Friday, April 29, 2022

Hardham, Sussex

Ribs, bellies, pointing fingers…

Andrew Graham-Dixon, in a recent talk I heard, engaged enthusiastically with English medieval art. He pointed out that 99 per cent of it has been lost, as a result mainly of the various depredations of the Reformation. But he quickly encouraged his listeners to look at the quality of what’s left. His energetic praise for astonishing remnants of large-scale medieval woodcarving (the Abergavenny Jesse, the Cullompton golgotha, both staggering) was infectious. I hope it made people want to make immediate pilgrimages to Gwent and Devon. And the wall-paintings, faded and defaced, are still there in their faint and sometimes barely distinguishable scores. They make one strain to make out details, and marvel.

There’s a marvellous group of churches in Sussex in which frescoes survive in surprising quantity. Occasional details emerge from them to give us an idea of their quality too. One of the best is the small church at Hardham, near Pulborough. I’d been meaning to go there for years, and was glad I visited a few days ago. It’s surprising, if you’ve not read about it, to come across this tiny church in which both spaces, nave and chancel, are full of wall-to-wall frescoes, and that these paintings date from around 1100. They’re very faded, but some of the subjects – a Flight into Egypt, an Annunciation – are not hard to identify.

One of the very best is the temptation of Adam and Eve, not least because the two main figures are bounded by strong outlines, enabling their graphic impact to hit us in the eyeballs. Ribs, bellies, pointing fingers, and Eve’s hand with which she is taking the apple, are all beautifully clear. Only the area around Adam’s groin has been defaced – the Puritans, no doubt, were here. Satan, a fat, coiled serpent, is less clear at the tail end, but has wings (well delineated) and passes the apple from his mouth to Eve’s hand. She points to the apple with her other hand, as if to encourage Adam.

It’s easy to become so carried away with some details that one misses others, some of which are very surprising. Above the painting of the Annunciation and the Visitation in the nave, for example, is an inscription in Latin, a hexameter, and in Lombardic capitals too: ‘VIRGO SALUTATUR STERILIS FECUNDA PROBATUR’ (The virgin is greeted; the infertile woman is shown to be fruitful’*). It’s wrong to think of medieval wall paintings as the unsophisticated products of an illiterate culture. Few medieval people could read and write, but some could, priests (generally) could do so, and would have explained to others what the words meant – as they would also have explained the stories behind the pictures,† whose quality need not astound us – though their preservation is a cause for wonder.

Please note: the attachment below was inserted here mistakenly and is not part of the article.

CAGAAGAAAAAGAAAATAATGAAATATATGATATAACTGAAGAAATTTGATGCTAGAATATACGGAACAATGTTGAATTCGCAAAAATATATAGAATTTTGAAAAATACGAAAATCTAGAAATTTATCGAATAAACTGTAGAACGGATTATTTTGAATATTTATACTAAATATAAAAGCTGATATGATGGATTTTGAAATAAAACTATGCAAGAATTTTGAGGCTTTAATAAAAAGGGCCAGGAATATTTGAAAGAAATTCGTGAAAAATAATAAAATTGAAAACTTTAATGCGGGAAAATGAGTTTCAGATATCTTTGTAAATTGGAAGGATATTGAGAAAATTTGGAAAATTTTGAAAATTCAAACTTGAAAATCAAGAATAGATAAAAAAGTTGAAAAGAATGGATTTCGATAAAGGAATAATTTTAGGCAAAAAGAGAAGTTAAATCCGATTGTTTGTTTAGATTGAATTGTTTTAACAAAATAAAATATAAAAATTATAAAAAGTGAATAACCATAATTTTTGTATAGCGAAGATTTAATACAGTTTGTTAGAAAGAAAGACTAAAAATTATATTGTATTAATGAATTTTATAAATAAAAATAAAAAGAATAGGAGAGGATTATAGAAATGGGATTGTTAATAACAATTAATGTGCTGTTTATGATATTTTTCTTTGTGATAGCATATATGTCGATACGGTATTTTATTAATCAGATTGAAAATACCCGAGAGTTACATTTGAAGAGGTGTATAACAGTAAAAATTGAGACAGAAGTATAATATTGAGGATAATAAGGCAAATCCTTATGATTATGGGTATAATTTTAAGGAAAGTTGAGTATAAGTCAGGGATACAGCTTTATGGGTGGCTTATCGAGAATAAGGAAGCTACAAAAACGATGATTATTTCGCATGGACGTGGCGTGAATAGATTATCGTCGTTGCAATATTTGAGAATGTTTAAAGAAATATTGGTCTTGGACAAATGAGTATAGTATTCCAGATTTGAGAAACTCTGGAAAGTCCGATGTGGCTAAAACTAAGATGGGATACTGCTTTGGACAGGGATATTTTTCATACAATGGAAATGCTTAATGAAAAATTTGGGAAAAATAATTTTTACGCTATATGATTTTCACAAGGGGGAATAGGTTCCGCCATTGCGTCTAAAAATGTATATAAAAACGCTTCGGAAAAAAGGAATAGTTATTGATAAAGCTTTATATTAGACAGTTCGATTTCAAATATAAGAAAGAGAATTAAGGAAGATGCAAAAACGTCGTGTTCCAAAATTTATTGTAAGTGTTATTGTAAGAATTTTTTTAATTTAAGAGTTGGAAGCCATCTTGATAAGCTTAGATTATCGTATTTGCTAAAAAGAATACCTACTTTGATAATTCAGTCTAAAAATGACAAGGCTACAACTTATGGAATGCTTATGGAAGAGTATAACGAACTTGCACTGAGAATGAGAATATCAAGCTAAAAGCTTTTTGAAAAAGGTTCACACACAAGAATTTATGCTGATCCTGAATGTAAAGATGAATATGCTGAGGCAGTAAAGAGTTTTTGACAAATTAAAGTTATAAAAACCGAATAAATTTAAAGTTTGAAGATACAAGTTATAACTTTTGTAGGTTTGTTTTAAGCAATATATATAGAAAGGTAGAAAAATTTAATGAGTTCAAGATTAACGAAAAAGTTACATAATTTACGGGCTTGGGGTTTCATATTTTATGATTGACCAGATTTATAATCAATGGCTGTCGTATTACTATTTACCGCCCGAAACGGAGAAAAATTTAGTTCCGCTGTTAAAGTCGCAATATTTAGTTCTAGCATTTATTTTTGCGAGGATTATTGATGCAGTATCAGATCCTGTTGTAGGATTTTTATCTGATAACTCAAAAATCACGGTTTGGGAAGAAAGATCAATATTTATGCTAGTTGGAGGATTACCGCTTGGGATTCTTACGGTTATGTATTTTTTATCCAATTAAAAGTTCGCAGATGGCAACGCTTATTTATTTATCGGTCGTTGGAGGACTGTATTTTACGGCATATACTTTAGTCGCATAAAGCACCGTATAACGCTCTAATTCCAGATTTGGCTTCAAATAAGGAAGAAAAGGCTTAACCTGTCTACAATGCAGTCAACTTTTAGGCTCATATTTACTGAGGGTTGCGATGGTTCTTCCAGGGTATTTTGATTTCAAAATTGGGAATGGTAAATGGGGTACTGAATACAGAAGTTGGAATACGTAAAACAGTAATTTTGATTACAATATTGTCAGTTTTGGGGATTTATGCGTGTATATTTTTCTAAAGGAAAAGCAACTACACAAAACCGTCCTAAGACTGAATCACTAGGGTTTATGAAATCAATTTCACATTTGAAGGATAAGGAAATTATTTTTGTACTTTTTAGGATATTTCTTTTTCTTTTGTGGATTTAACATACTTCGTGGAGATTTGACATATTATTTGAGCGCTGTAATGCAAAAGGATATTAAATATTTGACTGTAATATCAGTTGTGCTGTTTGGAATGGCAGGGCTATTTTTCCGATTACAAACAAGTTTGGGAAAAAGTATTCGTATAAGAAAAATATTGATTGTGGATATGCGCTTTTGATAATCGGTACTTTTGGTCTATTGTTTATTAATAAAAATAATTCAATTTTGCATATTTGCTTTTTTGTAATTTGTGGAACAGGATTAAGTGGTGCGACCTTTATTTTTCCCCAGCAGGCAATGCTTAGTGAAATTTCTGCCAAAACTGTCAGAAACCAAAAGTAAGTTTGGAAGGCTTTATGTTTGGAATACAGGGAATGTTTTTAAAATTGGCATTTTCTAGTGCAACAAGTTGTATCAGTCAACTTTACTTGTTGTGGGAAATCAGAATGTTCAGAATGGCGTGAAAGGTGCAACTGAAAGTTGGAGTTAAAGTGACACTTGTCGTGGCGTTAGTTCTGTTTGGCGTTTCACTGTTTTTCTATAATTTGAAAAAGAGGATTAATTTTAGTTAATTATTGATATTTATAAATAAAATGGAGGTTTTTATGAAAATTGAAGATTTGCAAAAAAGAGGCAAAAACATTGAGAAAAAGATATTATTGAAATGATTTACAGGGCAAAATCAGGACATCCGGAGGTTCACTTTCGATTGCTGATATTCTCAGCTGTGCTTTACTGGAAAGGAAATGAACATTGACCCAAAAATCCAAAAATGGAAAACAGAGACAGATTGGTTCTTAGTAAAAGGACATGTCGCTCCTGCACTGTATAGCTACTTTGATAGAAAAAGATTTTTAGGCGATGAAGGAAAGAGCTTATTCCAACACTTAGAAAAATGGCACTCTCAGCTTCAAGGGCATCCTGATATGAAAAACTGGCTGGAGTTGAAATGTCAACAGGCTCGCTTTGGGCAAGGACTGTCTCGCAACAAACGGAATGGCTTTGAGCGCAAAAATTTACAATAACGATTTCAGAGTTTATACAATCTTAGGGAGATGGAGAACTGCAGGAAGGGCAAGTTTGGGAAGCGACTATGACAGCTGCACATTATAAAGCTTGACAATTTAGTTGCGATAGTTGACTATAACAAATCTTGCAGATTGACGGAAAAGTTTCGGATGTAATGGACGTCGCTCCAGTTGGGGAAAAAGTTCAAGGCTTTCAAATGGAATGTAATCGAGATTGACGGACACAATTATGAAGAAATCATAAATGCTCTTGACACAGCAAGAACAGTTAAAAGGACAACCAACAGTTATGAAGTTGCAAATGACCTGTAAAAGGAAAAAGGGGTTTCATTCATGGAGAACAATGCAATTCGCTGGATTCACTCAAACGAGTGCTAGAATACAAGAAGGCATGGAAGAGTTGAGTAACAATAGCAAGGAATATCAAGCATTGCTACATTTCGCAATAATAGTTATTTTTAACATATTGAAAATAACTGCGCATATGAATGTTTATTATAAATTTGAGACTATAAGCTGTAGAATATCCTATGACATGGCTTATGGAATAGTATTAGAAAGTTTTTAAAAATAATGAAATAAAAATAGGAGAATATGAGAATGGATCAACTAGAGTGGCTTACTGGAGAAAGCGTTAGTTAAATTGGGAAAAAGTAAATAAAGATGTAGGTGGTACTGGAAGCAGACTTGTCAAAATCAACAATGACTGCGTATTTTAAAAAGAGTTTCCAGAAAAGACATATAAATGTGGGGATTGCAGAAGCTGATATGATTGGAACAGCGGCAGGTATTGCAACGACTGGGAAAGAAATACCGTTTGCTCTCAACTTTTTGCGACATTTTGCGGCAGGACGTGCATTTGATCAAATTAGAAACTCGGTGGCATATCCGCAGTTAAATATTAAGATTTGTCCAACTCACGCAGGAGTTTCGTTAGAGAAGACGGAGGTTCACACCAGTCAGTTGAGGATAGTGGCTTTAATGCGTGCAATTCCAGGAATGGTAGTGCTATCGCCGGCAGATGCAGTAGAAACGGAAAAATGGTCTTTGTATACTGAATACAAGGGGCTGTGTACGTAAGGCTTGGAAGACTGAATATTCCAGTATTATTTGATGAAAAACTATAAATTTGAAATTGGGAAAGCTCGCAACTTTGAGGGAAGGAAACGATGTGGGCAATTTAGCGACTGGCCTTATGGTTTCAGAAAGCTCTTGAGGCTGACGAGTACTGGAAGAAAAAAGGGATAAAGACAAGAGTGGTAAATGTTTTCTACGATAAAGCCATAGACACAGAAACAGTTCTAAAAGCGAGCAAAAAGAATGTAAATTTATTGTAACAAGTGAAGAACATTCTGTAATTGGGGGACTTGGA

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* I think. I have very little Latin and less Greek.

† It’s generally thought that sermonizing was not a major part of early medieval religion and the notion of their being ‘the Bible of the poor’ is, I think, only one aspect of wall paintings’ significance and use. But explanation, reflection, and literacy for some provided the key to meanings at which many, for all their literacy, have to struggle to understand today.

1 comment:

Chris Partridge said...

One of my absolutely favourite places. The church is only tiny but still has separate nave and chancel and general or of gloomth. Nobody seems to know why Adam and Eve are transparent but it shows clearly that the artists had no idea about human anatomy. More here: